Image courtesy of Jacqueline Benavides
If you’re a teenage patient approaching transition from a pediatric to adult health care provider, the process itself can definitely seem intimidating. It’s not as scary as it might look, though. There are no rules when it comes to transitioning. If you’re nervous about going to your first appointment with an adult provider, then don’t go alone. Take your caregiver, a family member or a trusted friend. This process is about gaining more independence and taking control of your health, but doesn’t mean you can’t have a support system with you through it all. So, take it easy. Transition at your own pace, and don’t be afraid to ask for help along the way.
My medical journey started at 16 when I noticed my ankles were swollen on my birthday. This prompted a doctor’s visit, which led to several blood tests and ultimately a kidney biopsy. I was living in Beaumont at the time, an hour east of Houston, but my physician wasn’t comfortable seeing a pediatric patient. This led me to Texas Children’s Hospital.
I was a patient with Texas Children’s for four years, and I was definitely spoiled by all of the love and attention I was given while going through treatment.
Once I was there, Dr. Sarah Swartz became my pediatric nephrologist. She diagnosed me with a chronic kidney disease called focal segmental glomerulosclerosis (FSGS). By this time, four months had already passed since I noticed my swollen ankles. When another two months passed, my kidneys became too damaged to function. My combined kidney function was at 11 percent, and I had to choose between peritoneal dialysis (using dextrose fluid to remove bodily toxins) and hemodialysis (removing toxins directly from the blood). Our distance from the hospital helped me in making my decision.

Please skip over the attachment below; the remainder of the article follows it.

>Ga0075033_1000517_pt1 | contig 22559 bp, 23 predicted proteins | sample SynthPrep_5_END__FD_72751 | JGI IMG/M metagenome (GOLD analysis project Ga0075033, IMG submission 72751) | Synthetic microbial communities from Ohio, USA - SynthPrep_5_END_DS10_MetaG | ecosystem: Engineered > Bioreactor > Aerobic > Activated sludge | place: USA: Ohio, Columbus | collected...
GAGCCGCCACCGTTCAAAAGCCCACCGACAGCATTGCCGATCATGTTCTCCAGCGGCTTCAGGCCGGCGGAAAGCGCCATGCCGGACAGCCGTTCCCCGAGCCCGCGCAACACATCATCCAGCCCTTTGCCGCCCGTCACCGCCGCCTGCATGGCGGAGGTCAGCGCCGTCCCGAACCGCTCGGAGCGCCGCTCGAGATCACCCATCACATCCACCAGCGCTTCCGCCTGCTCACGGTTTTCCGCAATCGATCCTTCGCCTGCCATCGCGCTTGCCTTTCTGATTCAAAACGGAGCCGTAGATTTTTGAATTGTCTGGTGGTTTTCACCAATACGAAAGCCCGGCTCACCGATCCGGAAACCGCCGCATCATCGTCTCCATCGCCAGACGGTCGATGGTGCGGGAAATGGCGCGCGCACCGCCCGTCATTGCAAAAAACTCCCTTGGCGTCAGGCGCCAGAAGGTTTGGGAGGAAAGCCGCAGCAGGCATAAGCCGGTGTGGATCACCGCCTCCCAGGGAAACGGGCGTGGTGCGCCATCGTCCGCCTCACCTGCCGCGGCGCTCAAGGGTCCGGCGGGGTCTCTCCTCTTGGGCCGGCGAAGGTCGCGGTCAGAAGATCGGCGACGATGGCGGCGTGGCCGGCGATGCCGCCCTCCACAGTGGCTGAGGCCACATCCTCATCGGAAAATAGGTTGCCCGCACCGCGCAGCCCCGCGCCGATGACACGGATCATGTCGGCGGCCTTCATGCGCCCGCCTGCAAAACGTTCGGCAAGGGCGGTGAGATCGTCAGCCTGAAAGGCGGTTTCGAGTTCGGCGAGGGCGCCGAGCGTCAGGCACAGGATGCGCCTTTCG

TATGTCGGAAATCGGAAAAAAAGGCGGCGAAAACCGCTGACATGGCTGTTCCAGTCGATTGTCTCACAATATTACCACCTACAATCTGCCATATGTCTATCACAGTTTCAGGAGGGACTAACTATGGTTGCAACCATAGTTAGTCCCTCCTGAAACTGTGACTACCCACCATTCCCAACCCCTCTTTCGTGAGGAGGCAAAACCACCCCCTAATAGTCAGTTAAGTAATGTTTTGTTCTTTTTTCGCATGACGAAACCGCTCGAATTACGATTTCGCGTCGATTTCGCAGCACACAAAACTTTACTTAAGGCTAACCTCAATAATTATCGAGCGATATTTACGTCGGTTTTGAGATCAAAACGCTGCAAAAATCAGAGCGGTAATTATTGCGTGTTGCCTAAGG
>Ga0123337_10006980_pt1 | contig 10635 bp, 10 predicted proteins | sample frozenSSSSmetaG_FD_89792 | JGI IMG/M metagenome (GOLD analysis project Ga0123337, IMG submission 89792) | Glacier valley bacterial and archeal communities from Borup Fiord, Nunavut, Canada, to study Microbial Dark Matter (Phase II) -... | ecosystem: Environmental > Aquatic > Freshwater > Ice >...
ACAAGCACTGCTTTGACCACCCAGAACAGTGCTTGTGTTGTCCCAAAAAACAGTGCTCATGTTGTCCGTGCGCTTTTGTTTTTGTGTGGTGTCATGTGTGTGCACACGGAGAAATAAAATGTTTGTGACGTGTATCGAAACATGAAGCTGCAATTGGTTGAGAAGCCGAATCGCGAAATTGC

When August rolled around, six months following my birthday, I underwent my first surgery to get a catheter placed in my abdomen for peritoneal dialysis. A week after the surgery, I suffered multiple seizures in one day, which landed me in the hospital for 20 days. I started dialysis while I was in the hospital, and eventually went home with a dialysis machine I called Big Bertha and a dialysis catheter I affectionately named Timothy.
I didn’t face any complications until March of the next year when I had a rip in my peritoneum requiring exploratory surgery to repair. By July, my disease had been inactive for a year, so we started exploring kidney transplant options. My mom was tested and was a match, but a tiny kidney stone made her ineligible to donate. My brother was tested and was a perfect match, so we scheduled the surgery. Just five days short of my two-year dialysis anniversary, I received my brother’s 5-pound kidney. I’ve had my brother’s kidney for almost six years and counting.
Dr. Swartz started discussing my transition to an adult nephrologist pretty early on. I initially thought I was going to get kicked out when I turned 18, but I wasn’t in a stable condition at the time. Dr. Swartz told me she would take care of me until she felt comfortable letting go. Once I had my transplant, things started looking better. One of my post-transplant biopsies showed some signs of rejection, but my medication was increased and my medical team didn’t seem worried.